What Do I Do Now? Chemosis in my Left Eye for 8 Months Now After Blearoplasty
- Asked by leftytoomuch in Longview,TX
- 3 years ago
I had blephoplasty 8 mos. ago and still have chemosis in my left eye. My surgeon seems to be oblivious to this and says he would only make it worse by trying to fix it. He obviously took out too much tissue in the lower lid. The bottom of the iris does not touch the lower lid. Will there be negative effects on my vision? What should I do?
Needs to be Addressed.
Sounds like are suffering from lower lid retraction and the chemosis is reactive due to constant exposure. The long term effects can include drying of the sclera (white portion of the eye) which could damage that portion of the eye. The eye needs to be protected and moist. The eyelids aid in this. Depending on the cause of the lower eyelid retraction corrective procedures may include repositioning of the eyelid, reconstructing and tightening the outer corner of the eye (canthoplasty or canthopexy), skin grafts/flaps, cartilage grafts or mucosal grafts (pink tissue). See someone experienced with secondary blepharoplasty or eyelid reconstruction.
Chemosis after surgery
Chemosis 8 months after eyelid surgery is unusual and an evaluation by a plastic surgeon specializing in facial rejuvenation and eyelid surgery is warranted. Your original surgeon should be addressing this problem.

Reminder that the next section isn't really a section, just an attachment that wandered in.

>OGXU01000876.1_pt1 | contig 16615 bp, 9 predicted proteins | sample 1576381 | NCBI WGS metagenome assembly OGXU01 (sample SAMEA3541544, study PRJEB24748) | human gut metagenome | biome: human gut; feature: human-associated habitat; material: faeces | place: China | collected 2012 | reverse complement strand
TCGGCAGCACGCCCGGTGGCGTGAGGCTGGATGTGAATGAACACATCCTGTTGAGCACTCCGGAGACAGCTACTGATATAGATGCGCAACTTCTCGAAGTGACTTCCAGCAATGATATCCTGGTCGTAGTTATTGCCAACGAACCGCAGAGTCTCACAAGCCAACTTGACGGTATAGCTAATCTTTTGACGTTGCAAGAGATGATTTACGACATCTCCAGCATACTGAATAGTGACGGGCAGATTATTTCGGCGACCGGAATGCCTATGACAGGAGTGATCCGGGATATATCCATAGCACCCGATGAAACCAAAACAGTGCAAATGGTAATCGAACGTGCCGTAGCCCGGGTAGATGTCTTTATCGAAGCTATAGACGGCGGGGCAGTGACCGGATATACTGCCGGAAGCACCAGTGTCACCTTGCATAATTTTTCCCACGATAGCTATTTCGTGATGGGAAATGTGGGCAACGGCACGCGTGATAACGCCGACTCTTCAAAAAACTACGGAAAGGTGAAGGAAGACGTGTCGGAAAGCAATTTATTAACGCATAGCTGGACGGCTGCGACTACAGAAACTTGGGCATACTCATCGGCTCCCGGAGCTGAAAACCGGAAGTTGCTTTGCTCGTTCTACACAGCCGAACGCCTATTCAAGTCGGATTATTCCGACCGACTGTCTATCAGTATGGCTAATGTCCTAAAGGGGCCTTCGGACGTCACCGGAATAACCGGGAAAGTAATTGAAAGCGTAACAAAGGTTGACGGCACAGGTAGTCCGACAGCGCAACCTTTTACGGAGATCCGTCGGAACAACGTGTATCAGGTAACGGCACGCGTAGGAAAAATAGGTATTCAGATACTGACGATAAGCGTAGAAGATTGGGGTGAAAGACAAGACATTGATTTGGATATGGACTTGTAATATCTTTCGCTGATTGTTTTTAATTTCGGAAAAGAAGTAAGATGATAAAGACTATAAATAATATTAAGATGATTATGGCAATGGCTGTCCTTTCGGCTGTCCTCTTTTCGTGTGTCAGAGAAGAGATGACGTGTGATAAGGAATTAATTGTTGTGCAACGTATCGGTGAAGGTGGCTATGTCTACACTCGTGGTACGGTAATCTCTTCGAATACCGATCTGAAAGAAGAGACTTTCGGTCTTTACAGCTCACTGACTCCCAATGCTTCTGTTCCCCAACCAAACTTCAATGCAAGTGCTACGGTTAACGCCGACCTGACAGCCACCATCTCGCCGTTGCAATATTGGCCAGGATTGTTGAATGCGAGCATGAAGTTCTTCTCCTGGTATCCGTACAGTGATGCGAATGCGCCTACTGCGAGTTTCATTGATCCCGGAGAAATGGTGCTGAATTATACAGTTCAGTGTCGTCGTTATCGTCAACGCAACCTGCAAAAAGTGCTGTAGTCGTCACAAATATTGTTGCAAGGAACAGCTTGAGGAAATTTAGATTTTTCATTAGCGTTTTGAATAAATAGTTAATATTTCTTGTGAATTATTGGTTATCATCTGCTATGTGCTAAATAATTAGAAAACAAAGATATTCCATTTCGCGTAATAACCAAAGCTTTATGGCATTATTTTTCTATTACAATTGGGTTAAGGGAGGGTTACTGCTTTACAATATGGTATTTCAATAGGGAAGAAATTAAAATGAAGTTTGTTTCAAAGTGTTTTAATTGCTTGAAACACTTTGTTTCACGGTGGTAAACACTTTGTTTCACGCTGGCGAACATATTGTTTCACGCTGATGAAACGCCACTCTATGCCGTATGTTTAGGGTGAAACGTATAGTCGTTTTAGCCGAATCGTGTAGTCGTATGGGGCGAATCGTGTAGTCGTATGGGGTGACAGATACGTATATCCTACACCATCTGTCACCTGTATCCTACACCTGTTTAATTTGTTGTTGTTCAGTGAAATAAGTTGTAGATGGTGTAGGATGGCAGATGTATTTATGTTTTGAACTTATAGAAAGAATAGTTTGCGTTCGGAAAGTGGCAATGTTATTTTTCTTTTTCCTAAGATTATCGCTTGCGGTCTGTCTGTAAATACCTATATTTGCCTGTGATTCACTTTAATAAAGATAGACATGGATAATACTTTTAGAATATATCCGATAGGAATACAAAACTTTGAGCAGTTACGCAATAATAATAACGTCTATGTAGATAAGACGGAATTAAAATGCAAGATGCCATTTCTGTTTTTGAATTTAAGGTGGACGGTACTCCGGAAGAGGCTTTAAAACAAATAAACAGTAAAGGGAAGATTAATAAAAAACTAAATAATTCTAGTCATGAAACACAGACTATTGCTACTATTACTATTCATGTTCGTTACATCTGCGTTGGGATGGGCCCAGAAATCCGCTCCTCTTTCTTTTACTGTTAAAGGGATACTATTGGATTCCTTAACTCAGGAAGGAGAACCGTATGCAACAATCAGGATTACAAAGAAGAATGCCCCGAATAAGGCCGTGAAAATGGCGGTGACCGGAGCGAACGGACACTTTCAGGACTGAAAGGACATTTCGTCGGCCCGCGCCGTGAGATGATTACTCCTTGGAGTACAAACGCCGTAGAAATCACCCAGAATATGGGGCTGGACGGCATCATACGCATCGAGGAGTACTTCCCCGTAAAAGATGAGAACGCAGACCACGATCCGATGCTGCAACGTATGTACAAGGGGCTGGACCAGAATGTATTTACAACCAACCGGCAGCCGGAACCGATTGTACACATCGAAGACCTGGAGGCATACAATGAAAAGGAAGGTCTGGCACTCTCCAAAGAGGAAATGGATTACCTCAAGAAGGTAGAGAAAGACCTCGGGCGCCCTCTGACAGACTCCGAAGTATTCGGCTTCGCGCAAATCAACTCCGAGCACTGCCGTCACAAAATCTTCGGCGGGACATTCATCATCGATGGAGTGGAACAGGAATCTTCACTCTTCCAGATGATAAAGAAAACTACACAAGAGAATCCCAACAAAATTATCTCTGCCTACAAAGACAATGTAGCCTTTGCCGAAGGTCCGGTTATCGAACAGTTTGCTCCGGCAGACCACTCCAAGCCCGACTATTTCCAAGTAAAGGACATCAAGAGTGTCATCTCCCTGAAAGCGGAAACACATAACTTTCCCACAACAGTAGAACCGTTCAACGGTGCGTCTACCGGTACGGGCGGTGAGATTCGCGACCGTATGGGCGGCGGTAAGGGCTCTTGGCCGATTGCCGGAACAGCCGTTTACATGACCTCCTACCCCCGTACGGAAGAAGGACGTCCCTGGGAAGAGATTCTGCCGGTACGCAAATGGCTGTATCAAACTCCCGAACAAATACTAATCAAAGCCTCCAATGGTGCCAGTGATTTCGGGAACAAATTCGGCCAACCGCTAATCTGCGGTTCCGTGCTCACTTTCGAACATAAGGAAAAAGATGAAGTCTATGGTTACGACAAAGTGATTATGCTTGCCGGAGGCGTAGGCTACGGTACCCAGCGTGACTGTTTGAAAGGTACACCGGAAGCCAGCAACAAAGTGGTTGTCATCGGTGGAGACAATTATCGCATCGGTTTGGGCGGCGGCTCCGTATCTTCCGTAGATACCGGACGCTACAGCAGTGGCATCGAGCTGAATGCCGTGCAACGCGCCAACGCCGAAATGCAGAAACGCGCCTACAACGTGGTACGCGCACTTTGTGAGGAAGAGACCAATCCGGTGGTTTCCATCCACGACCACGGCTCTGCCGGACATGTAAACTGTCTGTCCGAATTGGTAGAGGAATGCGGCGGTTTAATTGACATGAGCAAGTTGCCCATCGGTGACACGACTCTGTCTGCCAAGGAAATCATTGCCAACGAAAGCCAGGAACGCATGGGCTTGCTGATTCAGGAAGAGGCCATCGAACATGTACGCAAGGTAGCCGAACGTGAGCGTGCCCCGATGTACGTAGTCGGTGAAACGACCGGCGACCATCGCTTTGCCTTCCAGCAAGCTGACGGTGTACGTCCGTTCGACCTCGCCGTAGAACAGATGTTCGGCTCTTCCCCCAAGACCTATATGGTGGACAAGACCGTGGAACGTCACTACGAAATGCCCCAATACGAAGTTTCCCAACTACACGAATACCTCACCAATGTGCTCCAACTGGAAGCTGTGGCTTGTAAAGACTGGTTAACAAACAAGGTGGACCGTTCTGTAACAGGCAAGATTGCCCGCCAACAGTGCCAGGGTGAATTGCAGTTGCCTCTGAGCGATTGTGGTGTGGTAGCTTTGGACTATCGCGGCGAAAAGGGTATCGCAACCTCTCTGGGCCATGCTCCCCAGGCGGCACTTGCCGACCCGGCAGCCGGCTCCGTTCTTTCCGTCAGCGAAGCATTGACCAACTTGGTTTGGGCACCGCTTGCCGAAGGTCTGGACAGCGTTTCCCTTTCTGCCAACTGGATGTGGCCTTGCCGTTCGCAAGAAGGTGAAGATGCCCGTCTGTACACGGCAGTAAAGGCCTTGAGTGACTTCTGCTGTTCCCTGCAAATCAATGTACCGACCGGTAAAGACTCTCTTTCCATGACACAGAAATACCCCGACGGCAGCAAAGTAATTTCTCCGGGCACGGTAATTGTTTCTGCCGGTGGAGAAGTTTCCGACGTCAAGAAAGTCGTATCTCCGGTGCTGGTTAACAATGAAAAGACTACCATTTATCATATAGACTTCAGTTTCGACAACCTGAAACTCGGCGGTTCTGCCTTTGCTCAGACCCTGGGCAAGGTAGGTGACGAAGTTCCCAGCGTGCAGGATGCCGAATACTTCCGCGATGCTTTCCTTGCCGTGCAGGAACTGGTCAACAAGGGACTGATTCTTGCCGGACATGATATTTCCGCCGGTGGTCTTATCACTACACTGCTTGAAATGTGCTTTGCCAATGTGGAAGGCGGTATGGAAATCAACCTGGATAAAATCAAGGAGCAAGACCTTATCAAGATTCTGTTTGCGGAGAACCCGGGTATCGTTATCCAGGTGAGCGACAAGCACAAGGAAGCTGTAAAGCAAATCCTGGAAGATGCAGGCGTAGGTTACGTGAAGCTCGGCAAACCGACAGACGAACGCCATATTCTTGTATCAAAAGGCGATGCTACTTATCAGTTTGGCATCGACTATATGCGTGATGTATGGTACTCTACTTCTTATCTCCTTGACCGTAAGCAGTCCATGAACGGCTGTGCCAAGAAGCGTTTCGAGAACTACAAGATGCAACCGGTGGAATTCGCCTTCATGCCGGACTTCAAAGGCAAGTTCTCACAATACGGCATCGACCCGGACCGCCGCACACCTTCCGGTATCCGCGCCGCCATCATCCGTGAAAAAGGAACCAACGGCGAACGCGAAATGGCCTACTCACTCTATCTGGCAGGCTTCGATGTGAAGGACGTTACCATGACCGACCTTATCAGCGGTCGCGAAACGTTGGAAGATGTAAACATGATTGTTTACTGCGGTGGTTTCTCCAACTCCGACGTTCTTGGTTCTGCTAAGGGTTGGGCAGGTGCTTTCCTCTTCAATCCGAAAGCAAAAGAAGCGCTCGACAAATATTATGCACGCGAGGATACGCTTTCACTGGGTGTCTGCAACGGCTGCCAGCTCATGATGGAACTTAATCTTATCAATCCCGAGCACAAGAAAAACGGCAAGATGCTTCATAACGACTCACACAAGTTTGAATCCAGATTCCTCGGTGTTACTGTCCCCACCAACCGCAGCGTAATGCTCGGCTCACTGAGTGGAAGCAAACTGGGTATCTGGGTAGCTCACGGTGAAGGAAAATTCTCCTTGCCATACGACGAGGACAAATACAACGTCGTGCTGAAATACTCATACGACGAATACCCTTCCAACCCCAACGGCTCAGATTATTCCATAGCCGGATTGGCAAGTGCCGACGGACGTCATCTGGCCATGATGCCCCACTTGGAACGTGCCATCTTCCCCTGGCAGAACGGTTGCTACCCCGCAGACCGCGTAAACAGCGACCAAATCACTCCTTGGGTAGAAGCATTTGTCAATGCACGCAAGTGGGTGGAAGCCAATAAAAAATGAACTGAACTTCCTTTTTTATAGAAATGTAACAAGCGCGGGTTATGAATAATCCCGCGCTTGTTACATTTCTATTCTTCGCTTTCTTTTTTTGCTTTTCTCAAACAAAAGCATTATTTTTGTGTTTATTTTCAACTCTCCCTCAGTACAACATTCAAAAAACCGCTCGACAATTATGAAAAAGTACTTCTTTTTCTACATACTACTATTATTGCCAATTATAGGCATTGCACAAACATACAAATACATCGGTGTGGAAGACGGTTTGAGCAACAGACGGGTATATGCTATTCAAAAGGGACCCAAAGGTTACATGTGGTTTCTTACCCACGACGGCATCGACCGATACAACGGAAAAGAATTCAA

Chemosis after blepharoplasty
There are various nonsurgical and surgical options available to help with chemosis after blepharoplasty. We usually start with nonsurgical options. A proper evaluation will determine the cause and best treatment plan.
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Ectropian after lower lid blepharoplasty
It sounds like you have developed scleral show and ectropian after your blepharoplasty. Massage and taping the lid sometimes helps.
I would recommend consulting with a plastic surgeon that specializes in periorbital rejuvenation and lower eyelid reconstruction. Until then I would say massage and taping for now.
These answers are for educational purposes and should not be relied upon as a substitute for medical advice you may receive from your physician. If you have a medical emergency, please call 911. These answers do not constitute or initiate a patient/doctor relationship.